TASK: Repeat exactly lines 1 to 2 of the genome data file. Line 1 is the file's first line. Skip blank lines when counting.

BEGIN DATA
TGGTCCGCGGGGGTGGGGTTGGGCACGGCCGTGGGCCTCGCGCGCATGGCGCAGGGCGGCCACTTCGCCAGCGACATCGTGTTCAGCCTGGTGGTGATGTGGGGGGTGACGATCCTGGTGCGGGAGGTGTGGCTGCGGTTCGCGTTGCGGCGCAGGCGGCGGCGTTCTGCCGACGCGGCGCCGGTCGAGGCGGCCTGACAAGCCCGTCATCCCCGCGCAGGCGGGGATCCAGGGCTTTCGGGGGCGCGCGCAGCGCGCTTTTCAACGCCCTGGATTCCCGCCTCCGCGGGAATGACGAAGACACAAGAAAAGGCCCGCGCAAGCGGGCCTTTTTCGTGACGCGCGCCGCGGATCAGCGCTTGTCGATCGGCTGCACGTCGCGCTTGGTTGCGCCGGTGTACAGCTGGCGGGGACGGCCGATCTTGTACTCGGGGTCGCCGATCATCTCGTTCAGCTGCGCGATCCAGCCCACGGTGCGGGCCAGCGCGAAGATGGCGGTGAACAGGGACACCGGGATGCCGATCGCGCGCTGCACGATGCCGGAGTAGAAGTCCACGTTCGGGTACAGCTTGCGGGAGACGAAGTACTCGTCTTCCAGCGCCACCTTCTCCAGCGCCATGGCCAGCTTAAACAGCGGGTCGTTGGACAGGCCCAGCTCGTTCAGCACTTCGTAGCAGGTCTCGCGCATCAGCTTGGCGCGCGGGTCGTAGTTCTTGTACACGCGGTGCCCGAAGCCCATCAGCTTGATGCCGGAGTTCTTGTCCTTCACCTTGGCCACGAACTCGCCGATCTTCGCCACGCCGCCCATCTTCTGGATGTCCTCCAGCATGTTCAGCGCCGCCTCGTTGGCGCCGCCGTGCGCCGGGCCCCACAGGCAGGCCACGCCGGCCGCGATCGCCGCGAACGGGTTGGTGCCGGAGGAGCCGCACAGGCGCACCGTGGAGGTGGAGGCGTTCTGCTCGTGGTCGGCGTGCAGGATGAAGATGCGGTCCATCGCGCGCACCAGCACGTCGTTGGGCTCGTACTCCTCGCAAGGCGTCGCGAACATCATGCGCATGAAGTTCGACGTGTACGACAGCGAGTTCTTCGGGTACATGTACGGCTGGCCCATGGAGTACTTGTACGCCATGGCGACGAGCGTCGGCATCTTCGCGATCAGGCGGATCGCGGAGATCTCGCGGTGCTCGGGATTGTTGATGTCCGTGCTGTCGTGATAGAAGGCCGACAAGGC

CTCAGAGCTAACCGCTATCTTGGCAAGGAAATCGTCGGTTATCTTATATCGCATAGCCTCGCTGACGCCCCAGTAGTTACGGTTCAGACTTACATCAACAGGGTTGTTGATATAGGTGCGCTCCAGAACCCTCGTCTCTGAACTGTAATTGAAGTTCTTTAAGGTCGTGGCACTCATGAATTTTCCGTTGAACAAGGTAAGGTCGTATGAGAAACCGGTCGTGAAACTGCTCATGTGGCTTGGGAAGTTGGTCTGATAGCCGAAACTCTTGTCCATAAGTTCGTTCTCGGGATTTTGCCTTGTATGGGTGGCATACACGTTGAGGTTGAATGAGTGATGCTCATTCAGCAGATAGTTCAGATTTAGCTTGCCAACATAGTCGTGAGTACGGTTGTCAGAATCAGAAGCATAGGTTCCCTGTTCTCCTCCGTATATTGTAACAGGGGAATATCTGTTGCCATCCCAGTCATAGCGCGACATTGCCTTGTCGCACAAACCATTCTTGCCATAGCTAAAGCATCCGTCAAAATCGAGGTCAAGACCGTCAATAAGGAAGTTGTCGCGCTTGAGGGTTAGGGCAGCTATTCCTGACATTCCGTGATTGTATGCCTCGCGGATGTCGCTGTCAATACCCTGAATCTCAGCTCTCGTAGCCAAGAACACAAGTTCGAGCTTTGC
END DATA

TGGTCCGCGGGGGTGGGGTTGGGCACGGCCGTGGGCCTCGCGCGCATGGCGCAGGGCGGCCACTTCGCCAGCGACATCGTGTTCAGCCTGGTGGTGATGTGGGGGGTGACGATCCTGGTGCGGGAGGTGTGGCTGCGGTTCGCGTTGCGGCGCAGGCGGCGGCGTTCTGCCGACGCGGCGCCGGTCGAGGCGGCCTGACAAGCCCGTCATCCCCGCGCAGGCGGGGATCCAGGGCTTTCGGGGGCGCGCGCAGCGCGCTTTTCAACGCCCTGGATTCCCGCCTCCGCGGGAATGACGAAGACACAAGAAAAGGCCCGCGCAAGCGGGCCTTTTTCGTGACGCGCGCCGCGGATCAGCGCTTGTCGATCGGCTGCACGTCGCGCTTGGTTGCGCCGGTGTACAGCTGGCGGGGACGGCCGATCTTGTACTCGGGGTCGCCGATCATCTCGTTCAGCTGCGCGATCCAGCCCACGGTGCGGGCCAGCGCGAAGATGGCGGTGAACAGGGACACCGGGATGCCGATCGCGCGCTGCACGATGCCGGAGTAGAAGTCCACGTTCGGGTACAGCTTGCGGGAGACGAAGTACTCGTCTTCCAGCGCCACCTTCTCCAGCGCCATGGCCAGCTTAAACAGCGGGTCGTTGGACAGGCCCAGCTCGTTCAGCACTTCGTAGCAGGTCTCGCGCATCAGCTTGGCGCGCGGGTCGTAGTTCTTGTACACGCGGTGCCCGAAGCCCATCAGCTTGATGCCGGAGTTCTTGTCCTTCACCTTGGCCACGAACTCGCCGATCTTCGCCACGCCGCCCATCTTCTGGATGTCCTCCAGCATGTTCAGCGCCGCCTCGTTGGCGCCGCCGTGCGCCGGGCCCCACAGGCAGGCCACGCCGGCCGCGATCGCCGCGAACGGGTTGGTGCCGGAGGAGCCGCACAGGCGCACCGTGGAGGTGGAGGCGTTCTGCTCGTGGTCGGCGTGCAGGATGAAGATGCGGTCCATCGCGCGCACCAGCACGTCGTTGGGCTCGTACTCCTCGCAAGGCGTCGCGAACATCATGCGCATGAAGTTCGACGTGTACGACAGCGAGTTCTTCGGGTACATGTACGGCTGGCCCATGGAGTACTTGTACGCCATGGCGACGAGCGTCGGCATCTTCGCGATCAGGCGGATCGCGGAGATCTCGCGGTGCTCGGGATTGTTGATGTCCGTGCTGTCGTGATAGAAGGCCGACAAGGC

CTCAGAGCTAACCGCTATCTTGGCAAGGAAATCGTCGGTTATCTTATATCGCATAGCCTCGCTGACGCCCCAGTAGTTACGGTTCAGACTTACATCAACAGGGTTGTTGATATAGGTGCGCTCCAGAACCCTCGTCTCTGAACTGTAATTGAAGTTCTTTAAGGTCGTGGCACTCATGAATTTTCCGTTGAACAAGGTAAGGTCGTATGAGAAACCGGTCGTGAAACTGCTCATGTGGCTTGGGAAGTTGGTCTGATAGCCGAAACTCTTGTCCATAAGTTCGTTCTCGGGATTTTGCCTTGTATGGGTGGCATACACGTTGAGGTTGAATGAGTGATGCTCATTCAGCAGATAGTTCAGATTTAGCTTGCCAACATAGTCGTGAGTACGGTTGTCAGAATCAGAAGCATAGGTTCCCTGTTCTCCTCCGTATATTGTAACAGGGGAATATCTGTTGCCATCCCAGTCATAGCGCGACATTGCCTTGTCGCACAAACCATTCTTGCCATAGCTAAAGCATCCGTCAAAATCGAGGTCAAGACCGTCAATAAGGAAGTTGTCGCGCTTGAGGGTTAGGGCAGCTATTCCTGACATTCCGTGATTGTATGCCTCGCGGATGTCGCTGTCAATACCCTGAATCTCAGCTCTCGTAGCCAAGAACACAAGTTCGAGCTTTGC